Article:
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The year is 2010. More than a century of ecological damage, industrial and technological expansion, and unchecked population growth has left the Earth on the brink of devastation. As the world’s governments turn inward, one man dares to envision a bolder, brighter future. That man, Reid Malenfant, has a very different solution to the problems plaguing the planet: the exploration and colonization of space. Now Malenfant gambles the very existence of time on a single desperate throw of the dice. Battling national sabotage and international outcry, as apocalyptic riots sweep the globe, he builds a spacecraft and launches it into deep space. The odds are a trillion to one against him. Or are they?
Have you ever wondered about Time: what it is or how to discuss it? If you have, then you may have been bewildered by the many different views and opinions in many diverse fields to be found, such as physics, mathematics, philosophy, religion, history, and science fiction novels and films. This book will help you unravel fact from fiction. It provides a broad survey of many of these views, these images of time, covering historical, cultural, philosophical, biological, mathematical and physical images of time, including classical and quantum mechanics, special and general relativity and cosmology. This book gives you more than just a review of such images. It provides the reader a basis for judging the scientific soundness of these various images. It develops the reader's critical ability to distinguish Images of Time in terms of its contextual completeness. Differentiating between metaphysical images (which cannot be scientifically validated) and those that could, in principle, be put to empirical test. Showing that mathematical and classical mechanical images are more complete, and genuine quantum mechanics based images have the greatest degree of contextual completeness. Through the use of a simple algorithm, the reader can decide the classification of any of the images of time discussed in this book. These distinctions are of particular importance in this day and age, when we are flooded by a plethora of competing Images of Time. Many of these have no scientific basis or empirical support or content. This book will be of value not only to philosophers, scientists and students, but also to the general reader interested in this fundamental topic, because it introduces a method of distinguishing between science fiction and science fact.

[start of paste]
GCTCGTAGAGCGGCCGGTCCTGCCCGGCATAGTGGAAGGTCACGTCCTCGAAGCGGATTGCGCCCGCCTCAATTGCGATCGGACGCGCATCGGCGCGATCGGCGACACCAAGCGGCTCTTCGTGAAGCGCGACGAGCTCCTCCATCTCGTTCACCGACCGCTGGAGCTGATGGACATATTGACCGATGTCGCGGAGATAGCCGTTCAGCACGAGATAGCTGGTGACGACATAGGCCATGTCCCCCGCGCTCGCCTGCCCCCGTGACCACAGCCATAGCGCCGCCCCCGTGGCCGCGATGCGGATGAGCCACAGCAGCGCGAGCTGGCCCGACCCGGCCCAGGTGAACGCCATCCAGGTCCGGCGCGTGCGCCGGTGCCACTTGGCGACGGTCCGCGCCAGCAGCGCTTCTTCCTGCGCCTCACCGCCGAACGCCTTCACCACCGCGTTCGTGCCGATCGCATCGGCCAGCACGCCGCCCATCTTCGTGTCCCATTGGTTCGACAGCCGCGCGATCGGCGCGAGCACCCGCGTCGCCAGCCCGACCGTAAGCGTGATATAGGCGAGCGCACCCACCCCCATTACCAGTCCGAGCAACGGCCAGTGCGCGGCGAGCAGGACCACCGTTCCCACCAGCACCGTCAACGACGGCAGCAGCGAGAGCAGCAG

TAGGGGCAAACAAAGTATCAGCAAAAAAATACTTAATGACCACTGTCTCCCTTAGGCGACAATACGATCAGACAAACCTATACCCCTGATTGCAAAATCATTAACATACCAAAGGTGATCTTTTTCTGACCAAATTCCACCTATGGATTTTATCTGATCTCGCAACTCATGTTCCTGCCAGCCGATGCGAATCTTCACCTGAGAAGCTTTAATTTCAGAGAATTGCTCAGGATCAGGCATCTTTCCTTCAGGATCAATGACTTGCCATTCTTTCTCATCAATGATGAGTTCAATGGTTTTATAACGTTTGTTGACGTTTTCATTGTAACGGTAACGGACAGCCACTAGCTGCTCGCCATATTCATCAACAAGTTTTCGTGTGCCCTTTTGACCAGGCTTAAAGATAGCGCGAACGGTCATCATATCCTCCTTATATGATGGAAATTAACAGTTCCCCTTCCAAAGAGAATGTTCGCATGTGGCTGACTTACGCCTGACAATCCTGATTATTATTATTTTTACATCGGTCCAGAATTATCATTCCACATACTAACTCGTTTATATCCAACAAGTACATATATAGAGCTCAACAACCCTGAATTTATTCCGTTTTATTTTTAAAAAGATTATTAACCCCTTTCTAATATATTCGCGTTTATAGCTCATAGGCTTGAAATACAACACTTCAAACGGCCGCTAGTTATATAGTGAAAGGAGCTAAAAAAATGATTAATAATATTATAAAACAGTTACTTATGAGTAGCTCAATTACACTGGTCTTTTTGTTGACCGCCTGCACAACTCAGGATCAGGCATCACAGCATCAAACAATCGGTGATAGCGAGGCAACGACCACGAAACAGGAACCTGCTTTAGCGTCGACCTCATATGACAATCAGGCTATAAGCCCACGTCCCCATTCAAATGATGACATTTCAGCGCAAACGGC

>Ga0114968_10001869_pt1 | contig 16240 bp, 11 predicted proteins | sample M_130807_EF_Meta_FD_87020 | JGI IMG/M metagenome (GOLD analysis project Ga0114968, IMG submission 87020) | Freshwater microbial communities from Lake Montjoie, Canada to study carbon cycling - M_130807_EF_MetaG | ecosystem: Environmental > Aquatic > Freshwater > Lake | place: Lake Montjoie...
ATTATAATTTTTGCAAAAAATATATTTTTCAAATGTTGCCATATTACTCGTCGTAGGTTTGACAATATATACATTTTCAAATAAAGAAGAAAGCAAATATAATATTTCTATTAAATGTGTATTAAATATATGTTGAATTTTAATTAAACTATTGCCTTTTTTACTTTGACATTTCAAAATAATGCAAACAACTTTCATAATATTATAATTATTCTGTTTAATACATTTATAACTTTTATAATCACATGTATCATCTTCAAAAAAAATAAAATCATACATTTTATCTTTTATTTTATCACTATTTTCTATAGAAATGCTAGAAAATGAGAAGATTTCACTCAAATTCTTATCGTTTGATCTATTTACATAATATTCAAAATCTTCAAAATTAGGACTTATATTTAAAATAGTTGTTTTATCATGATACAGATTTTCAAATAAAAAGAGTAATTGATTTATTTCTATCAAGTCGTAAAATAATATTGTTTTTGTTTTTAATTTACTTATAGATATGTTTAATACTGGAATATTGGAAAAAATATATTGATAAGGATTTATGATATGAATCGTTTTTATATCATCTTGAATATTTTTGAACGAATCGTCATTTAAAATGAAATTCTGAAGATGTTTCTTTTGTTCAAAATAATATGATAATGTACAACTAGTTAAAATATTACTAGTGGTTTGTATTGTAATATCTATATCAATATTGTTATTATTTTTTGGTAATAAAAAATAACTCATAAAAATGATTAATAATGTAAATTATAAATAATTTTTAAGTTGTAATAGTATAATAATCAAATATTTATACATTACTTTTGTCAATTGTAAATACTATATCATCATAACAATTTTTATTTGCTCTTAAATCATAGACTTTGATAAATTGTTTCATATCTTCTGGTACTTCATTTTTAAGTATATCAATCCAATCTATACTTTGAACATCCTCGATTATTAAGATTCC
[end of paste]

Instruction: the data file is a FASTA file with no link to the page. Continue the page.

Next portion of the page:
Space is a central topic in cultural and narrative theory today, although in most cases theory assumes Newtonian absolute space. However, the idea of a universal homogeneous space is now obsolete. Black holes, multiple dimensions, quantum entanglement, and spatio-temporal distortions of relativity have passed into culture at large. This book examines whether narrative can be used to represent these "impossible" spaces. Impossible topologies abound in ancient mythologies, from the Australian Aborigines’ "dream-time" to the multiple-layer universe of the Sumerians. More recently, from Alice’s adventures in Wonderland to contemporary science fiction’s obsession with black holes and quantum paradoxes, counter-intuitive spaces are a prominent feature of modern and postmodern narrative. With the rise and popularization of science fiction, the inventiveness and variety of impossible narrative spaces explodes. The author analyses the narrative techniques used to represent such spaces alongside their cultural significance. Each chapter connects narrative deformation of space with historical problematic of time, and demonstrates the cognitive and perceptual primacy of narrative in representing, imagining and apprehending new forms of space and time. This book offers a comprehensive analysis of the connection between narratology, cultural theory, science fiction, and studies of place.
New edition of a successful advanced text on nonlinear time series analysis.
It is ten years since Adolf Griinbaum published the first edition of this book. It was promptly recognized to be one of the few major works in the philosophy of the natural sciences of this generation. In part, this is so because Griinbaum has chosen a problem basic both to philosophy and to the natural sciences - the nature of space and time; and in part, this is so because he so admirably exemplifies that Aristotelian devotion to the intimate and mutual dependence of actual science and philosophical understanding. More than this, however, the quality of his work derives from his achievement in combining detail with scope. The problems of space and time have been among the most difficult in contemporary and classical thought, and Griinbaum has been responsible to the full depth and complexity of these difficulties. This revised and enlarged second edition is a work in progress, in the tradition of reflective analysis of modern science of such figures as Ehrenfest and Reichenbach. In publishing this work among the Boston Studies in the Philosophy of Science, we hope to contribute to and encourage that broad tradition of natural philosophy which is marked by the close collaboration of philoso phers and scientists. To this end, we have published the proceedings of our Colloquia, of meetings and conferences here and abroad, as well as the works of single authors.
The writings, unpublished papers and lectures of one of England's most influential nineteenth-century philosophers, published 1885-8.

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